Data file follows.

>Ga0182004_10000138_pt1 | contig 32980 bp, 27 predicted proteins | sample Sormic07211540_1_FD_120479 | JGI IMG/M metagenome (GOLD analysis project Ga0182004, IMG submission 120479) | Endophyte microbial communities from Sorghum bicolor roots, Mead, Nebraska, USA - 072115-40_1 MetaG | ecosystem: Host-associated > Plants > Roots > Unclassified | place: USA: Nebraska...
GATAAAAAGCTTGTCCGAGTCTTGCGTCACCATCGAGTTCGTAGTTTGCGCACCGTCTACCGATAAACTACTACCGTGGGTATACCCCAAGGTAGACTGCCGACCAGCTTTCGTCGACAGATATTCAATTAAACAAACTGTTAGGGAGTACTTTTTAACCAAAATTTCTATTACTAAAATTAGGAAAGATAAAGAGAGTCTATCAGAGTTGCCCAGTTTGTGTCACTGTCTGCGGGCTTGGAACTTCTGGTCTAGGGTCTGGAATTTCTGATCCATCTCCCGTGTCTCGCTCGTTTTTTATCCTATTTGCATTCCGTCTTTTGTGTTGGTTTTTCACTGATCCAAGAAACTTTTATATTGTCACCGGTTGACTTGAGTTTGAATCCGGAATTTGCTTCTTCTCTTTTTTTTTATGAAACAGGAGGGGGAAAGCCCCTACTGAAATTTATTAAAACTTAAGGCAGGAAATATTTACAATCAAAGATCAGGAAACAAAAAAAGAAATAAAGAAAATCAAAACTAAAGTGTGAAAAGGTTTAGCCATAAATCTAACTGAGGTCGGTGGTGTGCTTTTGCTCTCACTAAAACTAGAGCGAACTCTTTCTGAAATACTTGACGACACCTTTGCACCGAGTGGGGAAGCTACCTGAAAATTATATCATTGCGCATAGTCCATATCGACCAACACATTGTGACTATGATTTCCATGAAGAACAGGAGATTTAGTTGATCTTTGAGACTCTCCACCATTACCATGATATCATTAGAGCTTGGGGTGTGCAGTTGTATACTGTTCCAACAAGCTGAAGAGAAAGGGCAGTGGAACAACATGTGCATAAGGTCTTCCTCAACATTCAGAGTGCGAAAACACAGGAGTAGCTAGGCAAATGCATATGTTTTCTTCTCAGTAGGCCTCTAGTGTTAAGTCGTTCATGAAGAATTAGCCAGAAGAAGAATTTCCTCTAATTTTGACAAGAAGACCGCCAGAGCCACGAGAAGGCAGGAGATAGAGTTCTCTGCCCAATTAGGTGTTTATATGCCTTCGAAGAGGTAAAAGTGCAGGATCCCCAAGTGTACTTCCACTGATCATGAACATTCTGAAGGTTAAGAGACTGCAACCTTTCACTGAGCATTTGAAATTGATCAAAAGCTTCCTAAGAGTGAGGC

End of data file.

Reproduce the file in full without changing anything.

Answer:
>Ga0182004_10000138_pt1 | contig 32980 bp, 27 predicted proteins | sample Sormic07211540_1_FD_120479 | JGI IMG/M metagenome (GOLD analysis project Ga0182004, IMG submission 120479) | Endophyte microbial communities from Sorghum bicolor roots, Mead, Nebraska, USA - 072115-40_1 MetaG | ecosystem: Host-associated > Plants > Roots > Unclassified | place: USA: Nebraska...
GATAAAAAGCTTGTCCGAGTCTTGCGTCACCATCGAGTTCGTAGTTTGCGCACCGTCTACCGATAAACTACTACCGTGGGTATACCCCAAGGTAGACTGCCGACCAGCTTTCGTCGACAGATATTCAATTAAACAAACTGTTAGGGAGTACTTTTTAACCAAAATTTCTATTACTAAAATTAGGAAAGATAAAGAGAGTCTATCAGAGTTGCCCAGTTTGTGTCACTGTCTGCGGGCTTGGAACTTCTGGTCTAGGGTCTGGAATTTCTGATCCATCTCCCGTGTCTCGCTCGTTTTTTATCCTATTTGCATTCCGTCTTTTGTGTTGGTTTTTCACTGATCCAAGAAACTTTTATATTGTCACCGGTTGACTTGAGTTTGAATCCGGAATTTGCTTCTTCTCTTTTTTTTTATGAAACAGGAGGGGGAAAGCCCCTACTGAAATTTATTAAAACTTAAGGCAGGAAATATTTACAATCAAAGATCAGGAAACAAAAAAAGAAATAAAGAAAATCAAAACTAAAGTGTGAAAAGGTTTAGCCATAAATCTAACTGAGGTCGGTGGTGTGCTTTTGCTCTCACTAAAACTAGAGCGAACTCTTTCTGAAATACTTGACGACACCTTTGCACCGAGTGGGGAAGCTACCTGAAAATTATATCATTGCGCATAGTCCATATCGACCAACACATTGTGACTATGATTTCCATGAAGAACAGGAGATTTAGTTGATCTTTGAGACTCTCCACCATTACCATGATATCATTAGAGCTTGGGGTGTGCAGTTGTATACTGTTCCAACAAGCTGAAGAGAAAGGGCAGTGGAACAACATGTGCATAAGGTCTTCCTCAACATTCAGAGTGCGAAAACACAGGAGTAGCTAGGCAAATGCATATGTTTTCTTCTCAGTAGGCCTCTAGTGTTAAGTCGTTCATGAAGAATTAGCCAGAAGAAGAATTTCCTCTAATTTTGACAAGAAGACCGCCAGAGCCACGAGAAGGCAGGAGATAGAGTTCTCTGCCCAATTAGGTGTTTATATGCCTTCGAAGAGGTAAAAGTGCAGGATCCCCAAGTGTACTTCCACTGATCATGAACATTCTGAAGGTTAAGAGACTGCAACCTTTCACTGAGCATTTGAAATTGATCAAAAGCTTCCTAAGAGTGAGGC